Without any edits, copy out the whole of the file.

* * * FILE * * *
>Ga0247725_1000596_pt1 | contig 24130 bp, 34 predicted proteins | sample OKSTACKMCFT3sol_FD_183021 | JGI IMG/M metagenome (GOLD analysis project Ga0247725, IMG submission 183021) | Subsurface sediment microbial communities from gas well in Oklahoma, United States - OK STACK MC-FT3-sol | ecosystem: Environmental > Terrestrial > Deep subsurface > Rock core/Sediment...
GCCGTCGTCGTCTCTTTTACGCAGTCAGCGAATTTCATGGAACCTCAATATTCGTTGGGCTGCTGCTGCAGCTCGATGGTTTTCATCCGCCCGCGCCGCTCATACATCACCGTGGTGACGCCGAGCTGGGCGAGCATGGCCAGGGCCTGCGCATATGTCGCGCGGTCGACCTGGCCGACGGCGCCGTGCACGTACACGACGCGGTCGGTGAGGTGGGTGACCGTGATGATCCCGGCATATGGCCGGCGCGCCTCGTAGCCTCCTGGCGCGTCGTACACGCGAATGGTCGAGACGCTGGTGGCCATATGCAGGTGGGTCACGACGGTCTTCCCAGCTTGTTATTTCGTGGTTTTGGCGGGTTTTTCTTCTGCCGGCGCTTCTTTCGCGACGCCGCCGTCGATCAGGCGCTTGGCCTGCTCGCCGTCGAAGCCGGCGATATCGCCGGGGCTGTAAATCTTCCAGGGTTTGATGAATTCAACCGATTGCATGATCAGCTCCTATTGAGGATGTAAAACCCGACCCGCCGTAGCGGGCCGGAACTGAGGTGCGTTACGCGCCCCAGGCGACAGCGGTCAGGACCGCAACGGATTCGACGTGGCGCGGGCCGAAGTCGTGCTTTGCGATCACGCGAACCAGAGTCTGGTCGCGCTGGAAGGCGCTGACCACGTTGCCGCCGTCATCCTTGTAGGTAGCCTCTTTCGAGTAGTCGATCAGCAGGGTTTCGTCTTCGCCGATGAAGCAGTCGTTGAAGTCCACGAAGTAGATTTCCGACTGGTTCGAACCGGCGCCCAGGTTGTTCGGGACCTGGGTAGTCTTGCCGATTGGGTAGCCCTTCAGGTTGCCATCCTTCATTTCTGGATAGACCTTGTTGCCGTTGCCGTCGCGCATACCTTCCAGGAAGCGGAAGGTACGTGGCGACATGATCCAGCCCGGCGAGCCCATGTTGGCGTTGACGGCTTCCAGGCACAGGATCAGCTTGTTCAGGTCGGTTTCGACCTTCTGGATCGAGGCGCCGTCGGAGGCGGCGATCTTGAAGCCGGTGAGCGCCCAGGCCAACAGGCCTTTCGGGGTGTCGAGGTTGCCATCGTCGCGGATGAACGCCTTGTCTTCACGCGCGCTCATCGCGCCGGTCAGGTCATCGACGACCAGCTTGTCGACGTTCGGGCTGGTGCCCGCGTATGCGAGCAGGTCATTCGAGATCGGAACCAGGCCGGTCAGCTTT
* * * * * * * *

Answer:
>Ga0247725_1000596_pt1 | contig 24130 bp, 34 predicted proteins | sample OKSTACKMCFT3sol_FD_183021 | JGI IMG/M metagenome (GOLD analysis project Ga0247725, IMG submission 183021) | Subsurface sediment microbial communities from gas well in Oklahoma, United States - OK STACK MC-FT3-sol | ecosystem: Environmental > Terrestrial > Deep subsurface > Rock core/Sediment...
GCCGTCGTCGTCTCTTTTACGCAGTCAGCGAATTTCATGGAACCTCAATATTCGTTGGGCTGCTGCTGCAGCTCGATGGTTTTCATCCGCCCGCGCCGCTCATACATCACCGTGGTGACGCCGAGCTGGGCGAGCATGGCCAGGGCCTGCGCATATGTCGCGCGGTCGACCTGGCCGACGGCGCCGTGCACGTACACGACGCGGTCGGTGAGGTGGGTGACCGTGATGATCCCGGCATATGGCCGGCGCGCCTCGTAGCCTCCTGGCGCGTCGTACACGCGAATGGTCGAGACGCTGGTGGCCATATGCAGGTGGGTCACGACGGTCTTCCCAGCTTGTTATTTCGTGGTTTTGGCGGGTTTTTCTTCTGCCGGCGCTTCTTTCGCGACGCCGCCGTCGATCAGGCGCTTGGCCTGCTCGCCGTCGAAGCCGGCGATATCGCCGGGGCTGTAAATCTTCCAGGGTTTGATGAATTCAACCGATTGCATGATCAGCTCCTATTGAGGATGTAAAACCCGACCCGCCGTAGCGGGCCGGAACTGAGGTGCGTTACGCGCCCCAGGCGACAGCGGTCAGGACCGCAACGGATTCGACGTGGCGCGGGCCGAAGTCGTGCTTTGCGATCACGCGAACCAGAGTCTGGTCGCGCTGGAAGGCGCTGACCACGTTGCCGCCGTCATCCTTGTAGGTAGCCTCTTTCGAGTAGTCGATCAGCAGGGTTTCGTCTTCGCCGATGAAGCAGTCGTTGAAGTCCACGAAGTAGATTTCCGACTGGTTCGAACCGGCGCCCAGGTTGTTCGGGACCTGGGTAGTCTTGCCGATTGGGTAGCCCTTCAGGTTGCCATCCTTCATTTCTGGATAGACCTTGTTGCCGTTGCCGTCGCGCATACCTTCCAGGAAGCGGAAGGTACGTGGCGACATGATCCAGCCCGGCGAGCCCATGTTGGCGTTGACGGCTTCCAGGCACAGGATCAGCTTGTTCAGGTCGGTTTCGACCTTCTGGATCGAGGCGCCGTCGGAGGCGGCGATCTTGAAGCCGGTGAGCGCCCAGGCCAACAGGCCTTTCGGGGTGTCGAGGTTGCCATCGTCGCGGATGAACGCCTTGTCTTCACGCGCGCTCATCGCGCCGGTCAGGTCATCGACGACCAGCTTGTCGACGTTCGGGCTGGTGCCCGCGTATGCGAGCAGGTCATTCGAGATCGGAACCAGGCCGGTCAGCTTT